The Anti-Sensory, Anti-Art, Anti-Joy Aesthetics of Immanuel Kant
[Not showing an image because the best and truest manifestation of Kant’s Sublime is a void, preferably with no oxygen so that you die a painful death.]
I finished my 6,000 word chapter on the aesthetics of Immanuel Kant, specifically his two works on Beauty, and the Sublime. It closes Part Two, so now I am in the home stretch of my book Evolution Through Art. Yay. The chapter covers some of his intellectual/spiritual background, a thorough examination of his concepts of Beauty, and the Sublime, lots of quotes, and his thought/judgement process which he calls Taste and Aesthetical. The most important element is I connected several famous postmodern artworks with his aesthetic thought.
In the intro to Kant’s Critique of Judgment, the translator, J.H. Bernard, writes: “And it is not a little remarkable that the man [Kant] who could write thus feelingly about the emotions inspired by grand and savage scenery, had never seen a mountain in his life.” Which gives a hint to his rationalistic, anti-perception, anti-experience frame of his aesthetics.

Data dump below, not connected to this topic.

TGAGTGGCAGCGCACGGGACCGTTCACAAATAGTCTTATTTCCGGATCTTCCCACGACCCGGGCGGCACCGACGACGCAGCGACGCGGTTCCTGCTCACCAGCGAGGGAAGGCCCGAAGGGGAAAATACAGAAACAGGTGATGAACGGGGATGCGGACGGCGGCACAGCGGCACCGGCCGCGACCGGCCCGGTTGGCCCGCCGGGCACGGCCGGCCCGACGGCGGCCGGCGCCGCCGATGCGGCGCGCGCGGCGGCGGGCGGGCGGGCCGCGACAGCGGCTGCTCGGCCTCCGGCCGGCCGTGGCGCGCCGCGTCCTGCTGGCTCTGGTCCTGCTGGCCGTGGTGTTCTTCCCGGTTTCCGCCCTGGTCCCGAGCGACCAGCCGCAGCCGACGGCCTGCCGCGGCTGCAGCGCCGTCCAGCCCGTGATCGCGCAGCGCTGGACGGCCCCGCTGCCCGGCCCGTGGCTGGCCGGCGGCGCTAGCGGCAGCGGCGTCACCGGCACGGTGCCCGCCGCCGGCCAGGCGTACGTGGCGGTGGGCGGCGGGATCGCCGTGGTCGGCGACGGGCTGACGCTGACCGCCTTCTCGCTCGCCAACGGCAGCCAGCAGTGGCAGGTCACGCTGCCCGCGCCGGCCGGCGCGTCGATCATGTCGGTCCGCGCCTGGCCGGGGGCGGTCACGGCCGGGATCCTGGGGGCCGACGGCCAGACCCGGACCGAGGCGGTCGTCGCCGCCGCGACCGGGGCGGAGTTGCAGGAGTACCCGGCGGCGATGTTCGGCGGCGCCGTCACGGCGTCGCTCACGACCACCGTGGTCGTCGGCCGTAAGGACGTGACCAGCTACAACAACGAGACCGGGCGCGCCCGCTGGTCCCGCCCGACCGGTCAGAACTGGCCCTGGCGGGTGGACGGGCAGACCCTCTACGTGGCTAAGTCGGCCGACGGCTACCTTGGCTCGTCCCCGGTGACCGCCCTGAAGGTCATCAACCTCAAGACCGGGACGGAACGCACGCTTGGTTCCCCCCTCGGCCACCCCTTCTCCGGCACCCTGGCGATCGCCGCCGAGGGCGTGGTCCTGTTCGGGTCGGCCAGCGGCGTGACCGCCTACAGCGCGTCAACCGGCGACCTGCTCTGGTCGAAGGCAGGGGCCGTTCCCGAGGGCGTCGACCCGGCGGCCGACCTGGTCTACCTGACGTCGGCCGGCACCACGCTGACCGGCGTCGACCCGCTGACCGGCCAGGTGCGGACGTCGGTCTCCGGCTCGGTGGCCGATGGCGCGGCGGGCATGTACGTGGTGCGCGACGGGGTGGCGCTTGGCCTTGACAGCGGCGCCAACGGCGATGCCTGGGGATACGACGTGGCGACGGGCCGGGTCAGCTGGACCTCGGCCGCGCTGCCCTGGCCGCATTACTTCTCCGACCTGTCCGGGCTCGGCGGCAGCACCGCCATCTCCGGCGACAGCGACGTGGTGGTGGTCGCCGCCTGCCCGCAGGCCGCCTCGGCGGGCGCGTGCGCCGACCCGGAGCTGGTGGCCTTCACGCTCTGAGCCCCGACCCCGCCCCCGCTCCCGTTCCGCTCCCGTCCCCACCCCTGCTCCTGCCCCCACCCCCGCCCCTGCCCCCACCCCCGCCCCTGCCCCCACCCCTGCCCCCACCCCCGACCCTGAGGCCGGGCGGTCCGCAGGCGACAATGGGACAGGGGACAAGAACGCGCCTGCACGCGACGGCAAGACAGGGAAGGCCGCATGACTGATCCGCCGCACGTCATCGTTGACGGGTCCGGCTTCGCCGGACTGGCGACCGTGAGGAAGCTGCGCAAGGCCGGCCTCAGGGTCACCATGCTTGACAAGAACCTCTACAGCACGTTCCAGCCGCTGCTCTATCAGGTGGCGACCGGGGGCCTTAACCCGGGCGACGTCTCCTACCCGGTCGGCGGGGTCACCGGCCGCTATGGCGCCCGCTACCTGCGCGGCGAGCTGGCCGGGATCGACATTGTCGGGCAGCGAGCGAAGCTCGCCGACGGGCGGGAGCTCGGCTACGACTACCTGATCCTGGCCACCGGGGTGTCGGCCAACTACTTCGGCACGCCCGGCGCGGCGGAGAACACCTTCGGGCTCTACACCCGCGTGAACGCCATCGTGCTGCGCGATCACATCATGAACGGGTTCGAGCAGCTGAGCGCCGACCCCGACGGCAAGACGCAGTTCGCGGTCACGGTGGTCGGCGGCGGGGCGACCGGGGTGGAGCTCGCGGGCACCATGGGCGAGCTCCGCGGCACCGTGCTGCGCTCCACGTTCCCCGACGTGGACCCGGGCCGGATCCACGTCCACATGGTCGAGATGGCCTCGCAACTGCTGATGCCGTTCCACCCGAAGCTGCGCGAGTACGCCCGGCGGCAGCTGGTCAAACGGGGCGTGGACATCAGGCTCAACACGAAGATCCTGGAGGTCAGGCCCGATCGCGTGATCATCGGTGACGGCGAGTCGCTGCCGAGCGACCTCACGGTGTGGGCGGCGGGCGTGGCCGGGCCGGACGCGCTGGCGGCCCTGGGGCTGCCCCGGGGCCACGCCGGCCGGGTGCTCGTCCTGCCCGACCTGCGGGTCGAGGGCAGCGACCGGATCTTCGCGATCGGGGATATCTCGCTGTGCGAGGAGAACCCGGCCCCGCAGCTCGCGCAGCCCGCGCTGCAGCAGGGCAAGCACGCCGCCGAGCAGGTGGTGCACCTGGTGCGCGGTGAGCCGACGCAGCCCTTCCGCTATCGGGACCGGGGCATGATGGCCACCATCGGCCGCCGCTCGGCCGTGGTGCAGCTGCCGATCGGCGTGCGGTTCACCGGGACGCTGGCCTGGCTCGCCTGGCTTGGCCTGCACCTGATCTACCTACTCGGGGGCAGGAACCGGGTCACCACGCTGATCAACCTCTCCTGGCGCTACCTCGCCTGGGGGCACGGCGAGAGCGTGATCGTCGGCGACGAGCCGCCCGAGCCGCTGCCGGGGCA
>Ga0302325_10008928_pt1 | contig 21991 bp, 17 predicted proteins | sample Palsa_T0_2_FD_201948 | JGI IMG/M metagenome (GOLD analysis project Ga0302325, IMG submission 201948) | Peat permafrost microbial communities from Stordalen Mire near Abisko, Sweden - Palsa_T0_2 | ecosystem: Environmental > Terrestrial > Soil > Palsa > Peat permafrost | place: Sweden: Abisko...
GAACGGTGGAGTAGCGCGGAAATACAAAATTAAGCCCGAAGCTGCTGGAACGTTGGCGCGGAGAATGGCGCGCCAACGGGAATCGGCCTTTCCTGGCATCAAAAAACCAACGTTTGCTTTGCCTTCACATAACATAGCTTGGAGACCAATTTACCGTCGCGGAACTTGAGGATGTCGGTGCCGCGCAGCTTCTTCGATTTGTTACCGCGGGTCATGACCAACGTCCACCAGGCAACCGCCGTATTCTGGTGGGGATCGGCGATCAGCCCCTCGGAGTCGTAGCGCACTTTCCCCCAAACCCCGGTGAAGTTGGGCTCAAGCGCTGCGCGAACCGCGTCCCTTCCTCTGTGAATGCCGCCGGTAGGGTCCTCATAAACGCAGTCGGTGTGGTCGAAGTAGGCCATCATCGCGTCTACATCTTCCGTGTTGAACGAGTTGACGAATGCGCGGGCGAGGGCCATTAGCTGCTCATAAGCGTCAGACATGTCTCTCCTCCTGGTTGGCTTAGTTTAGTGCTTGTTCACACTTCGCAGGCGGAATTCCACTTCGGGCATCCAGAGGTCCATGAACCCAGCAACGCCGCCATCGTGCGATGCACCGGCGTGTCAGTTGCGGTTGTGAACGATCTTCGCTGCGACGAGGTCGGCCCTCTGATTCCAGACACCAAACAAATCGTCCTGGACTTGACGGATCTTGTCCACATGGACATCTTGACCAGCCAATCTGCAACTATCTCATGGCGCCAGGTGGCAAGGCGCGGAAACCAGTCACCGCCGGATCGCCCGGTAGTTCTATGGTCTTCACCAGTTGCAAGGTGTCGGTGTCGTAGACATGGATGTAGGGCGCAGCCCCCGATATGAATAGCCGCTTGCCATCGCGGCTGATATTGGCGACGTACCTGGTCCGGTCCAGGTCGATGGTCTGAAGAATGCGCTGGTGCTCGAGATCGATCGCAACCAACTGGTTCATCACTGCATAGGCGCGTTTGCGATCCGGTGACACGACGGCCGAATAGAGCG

The reason for the chapter and its importance is that Kant’s house-of-cards aesthetic is the puppet master blueprint for all the stupid shit in today’s art world. The man was very clever in his obfuscation and disguising his irrelevancy in the face of a “self-interested” man. I hope I put to bed this aesthetic’s devolutionary nihilism. And we can move on to making great art, of being inspired, having fun, love, and optimism for our future.
Michael Newberry, Idyllwild, 9/5/2020